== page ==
A little further down on Macland Road (to friends: just before the turn for Ron and Lin's house) we found another promising development; we went through one house that actually had a partial basement and another that for some reason had a two-car garage and then another one car garage at a 90 degree angle from it. This one was more finished and we were looking around with a bit of interest until we saw the kitchen. Electric stove! We hightailed it out of there without another word. Ewwww. Apparently the entire place was all electric. Holy cow, think of the bills.

We ended up back at Trellis Oaks. The place is so darn convenient. And I would love to live in Smyrna again. In addition to being able to use the Cobb County library you can also use the Smyrna library and there is an indoor walking track and gym at the community complex free to all residents of the city.

Today we went into a house we had not gone into last time (across the street from the "Springfield C"). I think we like this one almost as well or even better. Its layout name is "the Dubois" (which tickles me because that is the married name of my cousin Linda) and it actually has a tiny bit of a front porch; well, maybe two people could sit out there in small chairs. But it has an entryway where you could actually do something novel like leave coats, hats, boots, umbrellas and walking sticks rather than having them hung up in the corner of your den because there's no other place for them to go (what a novelty). You go downstairs, where there's a nice size hallway leading to the door to the garage. (It's a two car garage with a room in the back for the water heater—the HVAC unit is in the attic—and a little bit of storage as well.) Also off this hall is a laundry room, a big closet, a small coat closet, a nice size room with a small walk in closet ("For my unbuilt models," said James instantly), a little full bath, and a "bonus" room with no closet. ("For the books!" I said, equally instantly.)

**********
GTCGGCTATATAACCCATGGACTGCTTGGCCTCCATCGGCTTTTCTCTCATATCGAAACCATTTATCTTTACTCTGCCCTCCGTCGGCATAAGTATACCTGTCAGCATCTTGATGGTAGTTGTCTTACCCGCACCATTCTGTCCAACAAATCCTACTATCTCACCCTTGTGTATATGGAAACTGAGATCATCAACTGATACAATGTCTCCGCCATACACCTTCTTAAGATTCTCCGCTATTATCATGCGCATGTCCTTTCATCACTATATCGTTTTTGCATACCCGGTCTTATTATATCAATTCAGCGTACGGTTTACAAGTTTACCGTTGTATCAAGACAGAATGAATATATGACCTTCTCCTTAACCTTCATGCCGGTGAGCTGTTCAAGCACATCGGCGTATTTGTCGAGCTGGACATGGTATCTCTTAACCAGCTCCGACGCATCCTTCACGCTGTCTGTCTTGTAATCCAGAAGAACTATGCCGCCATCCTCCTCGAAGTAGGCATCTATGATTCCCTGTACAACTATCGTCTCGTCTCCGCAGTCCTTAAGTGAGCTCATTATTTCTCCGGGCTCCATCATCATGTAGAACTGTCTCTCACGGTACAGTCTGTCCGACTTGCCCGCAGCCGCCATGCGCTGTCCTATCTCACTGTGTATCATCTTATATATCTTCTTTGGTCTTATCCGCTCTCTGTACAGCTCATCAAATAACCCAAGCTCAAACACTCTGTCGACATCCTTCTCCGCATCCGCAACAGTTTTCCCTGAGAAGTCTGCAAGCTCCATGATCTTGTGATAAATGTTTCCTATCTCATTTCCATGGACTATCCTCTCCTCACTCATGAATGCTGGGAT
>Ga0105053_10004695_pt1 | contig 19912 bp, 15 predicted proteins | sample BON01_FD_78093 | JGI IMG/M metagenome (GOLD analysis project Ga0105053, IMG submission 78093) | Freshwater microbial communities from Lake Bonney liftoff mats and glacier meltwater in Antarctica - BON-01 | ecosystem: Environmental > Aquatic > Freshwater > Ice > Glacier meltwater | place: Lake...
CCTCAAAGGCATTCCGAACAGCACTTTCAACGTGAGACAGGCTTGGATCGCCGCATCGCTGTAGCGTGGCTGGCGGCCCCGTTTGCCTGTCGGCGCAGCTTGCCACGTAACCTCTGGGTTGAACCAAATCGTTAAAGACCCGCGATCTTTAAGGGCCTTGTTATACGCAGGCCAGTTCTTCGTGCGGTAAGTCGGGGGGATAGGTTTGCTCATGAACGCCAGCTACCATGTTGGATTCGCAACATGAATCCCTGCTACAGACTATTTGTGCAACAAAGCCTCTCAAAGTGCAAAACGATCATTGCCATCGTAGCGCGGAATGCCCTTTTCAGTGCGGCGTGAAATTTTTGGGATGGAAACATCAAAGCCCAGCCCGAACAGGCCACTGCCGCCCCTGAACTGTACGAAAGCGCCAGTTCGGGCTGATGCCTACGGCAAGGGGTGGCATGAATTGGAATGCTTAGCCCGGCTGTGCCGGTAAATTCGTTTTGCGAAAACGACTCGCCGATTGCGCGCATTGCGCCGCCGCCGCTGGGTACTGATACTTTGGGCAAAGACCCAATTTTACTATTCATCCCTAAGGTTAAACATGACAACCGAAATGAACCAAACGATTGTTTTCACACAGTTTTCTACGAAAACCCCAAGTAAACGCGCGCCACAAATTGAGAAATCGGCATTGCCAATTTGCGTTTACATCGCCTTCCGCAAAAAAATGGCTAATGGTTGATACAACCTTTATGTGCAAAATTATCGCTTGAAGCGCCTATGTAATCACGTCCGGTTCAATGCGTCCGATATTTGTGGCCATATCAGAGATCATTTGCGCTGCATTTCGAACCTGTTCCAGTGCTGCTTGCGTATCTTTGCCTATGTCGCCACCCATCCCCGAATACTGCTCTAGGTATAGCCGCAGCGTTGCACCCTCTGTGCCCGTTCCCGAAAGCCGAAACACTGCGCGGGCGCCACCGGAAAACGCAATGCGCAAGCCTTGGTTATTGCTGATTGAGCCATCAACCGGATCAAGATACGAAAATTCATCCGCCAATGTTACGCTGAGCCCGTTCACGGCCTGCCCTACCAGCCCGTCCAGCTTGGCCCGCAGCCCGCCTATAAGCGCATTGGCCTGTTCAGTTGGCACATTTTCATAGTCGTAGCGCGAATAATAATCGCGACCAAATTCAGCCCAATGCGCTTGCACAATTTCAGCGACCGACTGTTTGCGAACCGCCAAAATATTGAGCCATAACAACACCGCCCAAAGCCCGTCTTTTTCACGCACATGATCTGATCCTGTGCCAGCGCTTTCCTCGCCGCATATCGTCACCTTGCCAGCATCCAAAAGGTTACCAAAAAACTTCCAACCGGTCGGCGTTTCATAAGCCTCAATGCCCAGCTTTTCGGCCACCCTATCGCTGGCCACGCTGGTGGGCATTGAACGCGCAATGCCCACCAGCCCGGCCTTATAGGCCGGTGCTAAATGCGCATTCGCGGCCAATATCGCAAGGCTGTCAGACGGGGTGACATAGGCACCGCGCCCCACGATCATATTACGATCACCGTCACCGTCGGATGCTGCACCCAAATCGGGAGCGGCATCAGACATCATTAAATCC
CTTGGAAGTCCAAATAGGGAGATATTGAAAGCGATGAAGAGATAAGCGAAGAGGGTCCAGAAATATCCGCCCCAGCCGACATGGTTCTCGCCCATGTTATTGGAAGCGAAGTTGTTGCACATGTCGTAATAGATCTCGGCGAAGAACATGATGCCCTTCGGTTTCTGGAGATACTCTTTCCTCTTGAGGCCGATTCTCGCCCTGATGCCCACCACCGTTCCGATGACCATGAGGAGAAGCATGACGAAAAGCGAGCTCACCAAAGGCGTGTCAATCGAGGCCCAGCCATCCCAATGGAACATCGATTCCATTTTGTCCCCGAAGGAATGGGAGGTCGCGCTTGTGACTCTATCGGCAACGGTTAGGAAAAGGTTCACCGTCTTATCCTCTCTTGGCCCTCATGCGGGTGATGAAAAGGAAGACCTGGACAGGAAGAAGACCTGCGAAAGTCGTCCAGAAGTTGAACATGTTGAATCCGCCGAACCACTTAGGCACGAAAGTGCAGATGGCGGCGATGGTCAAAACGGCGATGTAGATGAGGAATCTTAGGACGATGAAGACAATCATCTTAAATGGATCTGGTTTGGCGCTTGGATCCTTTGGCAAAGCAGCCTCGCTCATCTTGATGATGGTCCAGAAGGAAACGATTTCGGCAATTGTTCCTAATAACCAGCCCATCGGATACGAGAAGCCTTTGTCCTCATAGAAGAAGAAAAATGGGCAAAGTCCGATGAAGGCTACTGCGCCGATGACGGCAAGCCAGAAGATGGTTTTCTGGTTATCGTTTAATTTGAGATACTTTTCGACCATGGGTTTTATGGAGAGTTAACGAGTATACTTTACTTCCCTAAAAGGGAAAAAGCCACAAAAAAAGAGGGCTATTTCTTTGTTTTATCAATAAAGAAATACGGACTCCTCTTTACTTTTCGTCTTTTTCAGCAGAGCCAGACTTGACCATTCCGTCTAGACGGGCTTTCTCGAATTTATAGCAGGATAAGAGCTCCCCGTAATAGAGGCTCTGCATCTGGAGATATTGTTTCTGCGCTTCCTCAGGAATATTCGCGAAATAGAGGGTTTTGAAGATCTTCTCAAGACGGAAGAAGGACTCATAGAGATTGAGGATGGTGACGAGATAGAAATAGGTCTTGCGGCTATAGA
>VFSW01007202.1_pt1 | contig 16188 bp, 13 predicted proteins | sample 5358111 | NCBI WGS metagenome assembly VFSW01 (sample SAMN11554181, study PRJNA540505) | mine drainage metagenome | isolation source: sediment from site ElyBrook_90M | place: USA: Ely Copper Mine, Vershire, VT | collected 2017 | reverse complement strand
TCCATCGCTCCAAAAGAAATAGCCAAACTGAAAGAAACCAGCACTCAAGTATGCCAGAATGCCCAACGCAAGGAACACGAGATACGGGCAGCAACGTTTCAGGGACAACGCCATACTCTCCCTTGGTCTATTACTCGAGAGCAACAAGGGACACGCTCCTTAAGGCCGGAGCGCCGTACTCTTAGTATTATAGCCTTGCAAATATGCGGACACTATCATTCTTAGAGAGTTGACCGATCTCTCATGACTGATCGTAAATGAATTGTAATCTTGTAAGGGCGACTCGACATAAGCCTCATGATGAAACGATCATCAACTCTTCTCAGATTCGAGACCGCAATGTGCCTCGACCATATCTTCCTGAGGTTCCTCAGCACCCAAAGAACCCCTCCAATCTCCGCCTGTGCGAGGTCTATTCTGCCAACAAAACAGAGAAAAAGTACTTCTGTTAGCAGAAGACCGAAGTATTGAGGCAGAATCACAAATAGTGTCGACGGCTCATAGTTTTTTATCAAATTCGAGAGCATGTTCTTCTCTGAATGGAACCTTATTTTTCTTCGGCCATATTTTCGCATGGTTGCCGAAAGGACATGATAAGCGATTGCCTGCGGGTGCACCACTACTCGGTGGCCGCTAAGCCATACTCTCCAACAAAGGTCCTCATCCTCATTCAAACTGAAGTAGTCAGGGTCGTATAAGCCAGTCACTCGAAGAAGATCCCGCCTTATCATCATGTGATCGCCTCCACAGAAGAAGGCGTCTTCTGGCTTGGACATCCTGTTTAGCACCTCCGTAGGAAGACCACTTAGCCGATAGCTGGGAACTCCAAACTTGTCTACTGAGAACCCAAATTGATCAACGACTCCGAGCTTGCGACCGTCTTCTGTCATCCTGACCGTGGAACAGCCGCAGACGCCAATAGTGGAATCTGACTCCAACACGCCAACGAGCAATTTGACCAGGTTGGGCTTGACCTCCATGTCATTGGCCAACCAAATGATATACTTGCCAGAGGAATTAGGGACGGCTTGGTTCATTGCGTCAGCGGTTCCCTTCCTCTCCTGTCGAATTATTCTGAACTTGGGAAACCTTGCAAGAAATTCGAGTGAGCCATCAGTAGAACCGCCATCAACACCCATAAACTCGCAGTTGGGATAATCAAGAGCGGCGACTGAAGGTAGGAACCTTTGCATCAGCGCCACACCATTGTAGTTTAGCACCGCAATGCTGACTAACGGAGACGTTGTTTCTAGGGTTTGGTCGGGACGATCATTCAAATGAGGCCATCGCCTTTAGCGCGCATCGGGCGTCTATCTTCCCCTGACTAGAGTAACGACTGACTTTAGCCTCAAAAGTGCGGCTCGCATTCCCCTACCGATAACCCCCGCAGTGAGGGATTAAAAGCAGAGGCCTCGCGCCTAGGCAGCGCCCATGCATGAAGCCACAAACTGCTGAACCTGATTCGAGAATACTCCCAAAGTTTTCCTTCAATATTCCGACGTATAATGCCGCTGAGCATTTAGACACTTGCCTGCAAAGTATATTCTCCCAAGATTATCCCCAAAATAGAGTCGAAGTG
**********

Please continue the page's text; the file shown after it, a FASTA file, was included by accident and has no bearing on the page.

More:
Upstairs it's a combo living-dining (with fireplace) and a compact kitchen with a nice-size pantry closet. (Note: there's enough room downstairs in the laundry room that we might also have a small freezer we could stock with meat on sale.) Door from the dining room leads out to a nice size deck. Master bedroom has a walk in closet and the master bath has double sinks, a separate shower, and a "garden tub" (which my perpetually aching right shoulder would love to replace with a jacuzzi tub, thank you). Then there are two other bedrooms as well (guest room and craft room for me).

But they expect that one to be finished by the end of October and certainly someone will claim it soon. It is already scheduled to be "finished" anyway, so even if we had the money for it now, it wouldn't be the way we wanted it. They're putting wall-to-wall carpet in it. Pale beige. Ugh. If we can do this, I want to do it right and I don't want a speck of freaking, dusty, dirty carpeting in the house. When I want to clean the floor I just want to pull out the dustmop and do it. No dragging a heavy vacuum cleaner everywhere. It can be hardwood or it can be Pergo (and vinyl in the kitchen and baths), but carpet...pffft!

And the %@#!$#@$!!$! fluorescent light in the kitchen would have to go. Not to mention the big, heavy, awkward black iron chandelier they've seen fit to weigh down the dining area with. Yuck. We want ceiling fans in all the bedrooms, too; little ones with "schoolhouse light" fixtures.

The agent there did have some hopeful news: there are still some empty lots that the construction company hasn't decided what model will go on which. The county inspector apparently has to approve it based on how much room there is. There is a good chance that another Dubois will go up on another lot. If things would just work out...

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04 September 2005
Quick Visit
Ann stayed over last night so she did not have to drive back to Warner Robins in the dark, and this morning we took her by the house we'd been looking at at Trellis Oaks, not the half-finished one in the cul-de-sac, but one a lot up further. I didn't realize it the day we looked at it, but the siding is pale yellow. When I was a little girl, our house was painted the same pale yellow. Made me feel right at home.

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03 September 2005
Other Pastures
We stopped by another development (Hampton Terrace, or something like that) by Red Oak Construction (the folks who are doing Trellis Oaks). We'd tried to find it last weekend but those little pasteboard signs for housing developments had us going the wrong way. These are more traditional designs, with the kitchen, living, and dining rooms on the ground floor and bedrooms upstairs. We didn't like them as much: not as much room although the square footage was the same, glass in the area that was designated as a breakfast nook with no room for extra kitchen supplies, very small pantries, and the open kitchen plan. Neither of us likes an open kitchen plan much. It's nice if you are entertaining, or don't want to be separated from your guests, but it makes the kitchen so exposed and there isn't as much storage in it.